Putin’s first strategic setback

Putin_with_Erdoğan (1)

The great tsar of twenty-first century Russia, Vladimir Putin has just suffered his first strategic setback. He has lost Erdogan, his friend of five years.

On his southern flank, Putin had succeeded, since August 2016, in building an anti-Western partnership with his counterpart in authoritarianism, the neo-Ottoman sultan, enshrined in the delivery to the Turkish army of S-400 surface-to-air missiles, the ultimate in flak. Russia and Turkey were two democracies that were determined to jointly ignore the human rights injunctions issued against them by the West.

They had divided Libya into two zones of influence, Tripolitania for Turkey, Cyrenaica for Russia. Together with Iran, they had built the Astana axis, to settle the Syrian question between the three of them. Understanding the anti-Kurdish nationalist game of the Turkish president, Putin had let him install his army in the Kurdish cantons of northern Syria. When the Basilica of Saint Sophia was turned from a museum into a mosque by Erdogan’s decree, the master of the Kremlin kept his mouth shut, even though he believes in his heart that Holy Russia historically embodies the third Rome.

But now Putin has been brutally dropped by his friend Erdogan. On April 10, the all-powerful Turkish president warmly received Putin’s current worst enemy, Ukrainian president Zelensky, in Istanbul and agreed to sell him new Bayraktar TB-2 drones (which worked wonders against the Armenians in Nagorno-Karabakh in the autumn of 2020 and against the Russian mercenaries of the Wagner Division in the spring of 2020 in Libya).

The two countries have even decided that they will now build drones together (remember that the famous Antonov planes of the Soviet era were built in Kiev).

On the occasion of this Turkish-Ukrainian summit, the neo-Ottoman sultan denounced Russia’s “occupation” of Crimea since 2014. Erdogan recalled that before its conquest by Catherine the Great, the peninsula had been a province of the Ottoman Empire for more than two centuries, under the name of Crimean Khanate. Keen to extend his grip on the Black Sea, he would prefer a Crimea governed by the weak Ukraine than by the powerful Russia. Between comrades in authoritarianism, we do not do each other any favours…

Erdogan is playing it very well, because he is killing two birds with one stone. He shows the world his independence and the strength of his arms industry; he reconciles with NATO and gets closer to the United States. The Turkish president knows that his already weakened economy could not afford to be sanctioned by the US Treasury.
Erdogan leaves US sanctions to his ex-friend Putin.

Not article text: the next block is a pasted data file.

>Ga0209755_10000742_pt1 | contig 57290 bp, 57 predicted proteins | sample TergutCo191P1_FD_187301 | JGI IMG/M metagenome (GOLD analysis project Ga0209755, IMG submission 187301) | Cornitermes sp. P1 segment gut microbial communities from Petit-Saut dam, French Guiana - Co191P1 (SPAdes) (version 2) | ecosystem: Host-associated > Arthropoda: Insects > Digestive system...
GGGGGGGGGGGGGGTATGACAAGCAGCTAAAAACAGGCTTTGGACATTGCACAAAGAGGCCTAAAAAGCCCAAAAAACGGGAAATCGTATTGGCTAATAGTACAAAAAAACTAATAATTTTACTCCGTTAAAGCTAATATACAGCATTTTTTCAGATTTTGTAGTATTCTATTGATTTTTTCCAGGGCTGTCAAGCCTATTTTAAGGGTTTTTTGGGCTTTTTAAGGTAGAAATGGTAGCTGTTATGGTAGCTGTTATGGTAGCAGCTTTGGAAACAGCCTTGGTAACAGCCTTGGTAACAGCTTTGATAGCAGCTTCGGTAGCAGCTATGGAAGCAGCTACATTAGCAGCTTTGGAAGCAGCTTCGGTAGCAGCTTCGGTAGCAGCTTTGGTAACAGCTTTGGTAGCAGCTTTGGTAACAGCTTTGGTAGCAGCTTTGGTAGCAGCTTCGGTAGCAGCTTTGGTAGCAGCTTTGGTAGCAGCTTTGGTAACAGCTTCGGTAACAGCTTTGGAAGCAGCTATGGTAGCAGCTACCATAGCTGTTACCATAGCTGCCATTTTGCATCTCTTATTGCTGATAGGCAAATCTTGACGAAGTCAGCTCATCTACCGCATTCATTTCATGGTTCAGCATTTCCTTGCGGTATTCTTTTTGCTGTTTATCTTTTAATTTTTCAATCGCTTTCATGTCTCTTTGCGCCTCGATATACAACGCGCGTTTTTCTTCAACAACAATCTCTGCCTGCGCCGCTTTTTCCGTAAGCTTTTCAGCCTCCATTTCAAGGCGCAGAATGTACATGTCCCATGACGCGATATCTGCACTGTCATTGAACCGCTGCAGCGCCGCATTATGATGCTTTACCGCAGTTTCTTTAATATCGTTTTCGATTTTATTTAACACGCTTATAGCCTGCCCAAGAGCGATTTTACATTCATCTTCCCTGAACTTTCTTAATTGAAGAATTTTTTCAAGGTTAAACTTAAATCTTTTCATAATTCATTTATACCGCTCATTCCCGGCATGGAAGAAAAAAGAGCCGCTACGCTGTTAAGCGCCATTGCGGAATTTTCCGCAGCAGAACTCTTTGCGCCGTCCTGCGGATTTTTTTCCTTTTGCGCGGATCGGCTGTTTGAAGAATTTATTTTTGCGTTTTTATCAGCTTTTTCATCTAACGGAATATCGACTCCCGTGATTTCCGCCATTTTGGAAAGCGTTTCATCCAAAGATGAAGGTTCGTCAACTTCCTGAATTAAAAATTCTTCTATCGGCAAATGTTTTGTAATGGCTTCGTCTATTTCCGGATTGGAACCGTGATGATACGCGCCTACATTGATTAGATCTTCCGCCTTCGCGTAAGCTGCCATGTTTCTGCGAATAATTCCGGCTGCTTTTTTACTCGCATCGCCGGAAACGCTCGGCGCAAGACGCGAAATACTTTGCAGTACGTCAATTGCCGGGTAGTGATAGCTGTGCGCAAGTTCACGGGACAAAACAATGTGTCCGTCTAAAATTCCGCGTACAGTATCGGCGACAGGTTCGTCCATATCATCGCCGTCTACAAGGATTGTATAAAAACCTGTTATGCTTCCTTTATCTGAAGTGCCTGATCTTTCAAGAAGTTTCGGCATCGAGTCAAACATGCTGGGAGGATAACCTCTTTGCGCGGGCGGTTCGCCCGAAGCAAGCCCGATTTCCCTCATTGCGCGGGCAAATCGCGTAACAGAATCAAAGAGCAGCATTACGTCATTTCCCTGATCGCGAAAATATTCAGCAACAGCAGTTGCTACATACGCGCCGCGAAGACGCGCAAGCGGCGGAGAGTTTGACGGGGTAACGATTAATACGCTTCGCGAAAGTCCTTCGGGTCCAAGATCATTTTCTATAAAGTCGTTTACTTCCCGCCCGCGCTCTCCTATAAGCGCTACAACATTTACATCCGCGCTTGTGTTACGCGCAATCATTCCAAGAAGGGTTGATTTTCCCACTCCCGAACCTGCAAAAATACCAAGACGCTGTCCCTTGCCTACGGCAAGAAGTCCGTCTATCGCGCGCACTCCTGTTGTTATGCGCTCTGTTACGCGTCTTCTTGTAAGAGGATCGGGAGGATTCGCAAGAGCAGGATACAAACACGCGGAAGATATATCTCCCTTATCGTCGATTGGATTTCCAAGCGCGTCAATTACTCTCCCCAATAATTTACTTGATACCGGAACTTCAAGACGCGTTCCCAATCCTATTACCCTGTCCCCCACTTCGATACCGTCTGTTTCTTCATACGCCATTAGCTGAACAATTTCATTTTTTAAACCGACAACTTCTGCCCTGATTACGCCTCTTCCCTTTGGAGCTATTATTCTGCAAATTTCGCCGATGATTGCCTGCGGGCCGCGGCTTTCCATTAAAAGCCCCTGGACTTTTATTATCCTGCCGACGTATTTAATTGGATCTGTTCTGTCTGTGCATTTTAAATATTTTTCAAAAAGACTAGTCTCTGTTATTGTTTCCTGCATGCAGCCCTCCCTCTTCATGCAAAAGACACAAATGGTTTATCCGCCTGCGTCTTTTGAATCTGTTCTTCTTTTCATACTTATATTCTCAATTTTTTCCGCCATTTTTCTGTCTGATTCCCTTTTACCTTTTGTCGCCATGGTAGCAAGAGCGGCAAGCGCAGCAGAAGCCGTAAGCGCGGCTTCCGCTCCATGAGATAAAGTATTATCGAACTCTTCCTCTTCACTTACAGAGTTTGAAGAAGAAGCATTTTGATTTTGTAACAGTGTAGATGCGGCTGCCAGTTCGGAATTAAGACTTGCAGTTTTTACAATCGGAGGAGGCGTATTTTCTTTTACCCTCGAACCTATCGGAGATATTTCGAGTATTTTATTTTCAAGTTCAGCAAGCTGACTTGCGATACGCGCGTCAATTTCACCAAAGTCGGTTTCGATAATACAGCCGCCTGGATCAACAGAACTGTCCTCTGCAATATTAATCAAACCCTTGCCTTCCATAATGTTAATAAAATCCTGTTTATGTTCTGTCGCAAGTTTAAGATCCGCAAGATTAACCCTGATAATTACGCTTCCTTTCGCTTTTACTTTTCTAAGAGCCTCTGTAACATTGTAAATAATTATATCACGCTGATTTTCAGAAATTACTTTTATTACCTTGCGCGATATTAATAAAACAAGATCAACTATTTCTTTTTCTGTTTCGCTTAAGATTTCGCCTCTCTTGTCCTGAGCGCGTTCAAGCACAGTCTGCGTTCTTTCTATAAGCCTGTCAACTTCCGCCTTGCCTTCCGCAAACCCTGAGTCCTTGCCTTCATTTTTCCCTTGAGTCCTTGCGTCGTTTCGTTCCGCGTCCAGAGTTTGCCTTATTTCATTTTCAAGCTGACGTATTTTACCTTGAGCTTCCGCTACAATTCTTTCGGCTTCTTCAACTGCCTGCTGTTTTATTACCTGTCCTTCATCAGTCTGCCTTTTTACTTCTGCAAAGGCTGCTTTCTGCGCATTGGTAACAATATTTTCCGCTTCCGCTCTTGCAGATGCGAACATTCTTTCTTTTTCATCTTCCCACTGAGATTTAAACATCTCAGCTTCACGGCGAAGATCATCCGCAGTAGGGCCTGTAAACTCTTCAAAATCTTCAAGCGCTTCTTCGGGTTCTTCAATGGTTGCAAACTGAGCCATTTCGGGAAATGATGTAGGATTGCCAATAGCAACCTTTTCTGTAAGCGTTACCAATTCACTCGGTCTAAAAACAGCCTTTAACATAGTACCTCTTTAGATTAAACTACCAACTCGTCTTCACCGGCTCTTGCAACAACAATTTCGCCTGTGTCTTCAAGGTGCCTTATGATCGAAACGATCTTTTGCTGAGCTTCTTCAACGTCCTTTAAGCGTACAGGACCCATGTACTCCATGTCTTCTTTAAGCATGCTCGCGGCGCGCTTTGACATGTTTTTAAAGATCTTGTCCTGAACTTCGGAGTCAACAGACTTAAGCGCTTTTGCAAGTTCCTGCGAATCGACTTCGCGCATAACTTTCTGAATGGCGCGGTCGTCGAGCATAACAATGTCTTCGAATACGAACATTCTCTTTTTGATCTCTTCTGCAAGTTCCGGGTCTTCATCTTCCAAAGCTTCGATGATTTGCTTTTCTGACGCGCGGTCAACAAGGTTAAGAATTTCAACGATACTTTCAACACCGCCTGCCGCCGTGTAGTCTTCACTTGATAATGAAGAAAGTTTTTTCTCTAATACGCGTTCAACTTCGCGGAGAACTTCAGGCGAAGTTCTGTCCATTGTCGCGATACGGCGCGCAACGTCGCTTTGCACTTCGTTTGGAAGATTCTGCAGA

On 15 April 2021, Joe Biden signed an executive order prohibiting American financial institutions from buying Russian government bonds or shares of the Russian Sovereign Wealth Fund directly in Russia from 14 June. The White House executive order was issued to punish Russia for its recent cyber attacks, including the hacking of SolarWinds (a Texas-based, Wall Street-listed company that is a leading developer of computer management software and remote surveillance tools, some of which are used by major US federal agencies). European banks are so terrified of the US Treasury that they will probably give up buying Russian paper on their own. Internationally, this leaves Russian finance in an uncomfortable head-to-head with Chinese finance.

By militarily supporting Ukraine, the darling of the West, Erdogan is suddenly a good guy in the eyes of the new US administration. Conveniently, he lets Putin’s Russia play the role of the bad guy, persecuting the opponent Navalny, and hit with new evidence incriminating it in the explosion of a Czech ammunition depot in 2014 (perpetrated by the same two GRU agents who would go four years later to Salisbury to poison the “traitor” Skripal with Novitchok). The Russians suspected that this depot was delivering ammunition to the Ukrainian army.

How will Russia avenge Erdogan’s “betrayal”? Not sending him any more tourists will not be enough to make up for the affront. Will it resume its support for the neo-communist Kurds of the PKK? At the same time, will it join the Israel-Greece-Cyprus axis that is fighting against Turkish maritime expansionism in the eastern Mediterranean? On 18 April 2021, Israel and Greece, both objects of the Sultan’s hatred, signed a 22-year military co-operation agreement.

Rooted in history and geography, the old Russian-Turkish strategic competition has resumed. It is not ready to end.

This article was first published in Le Figaro.

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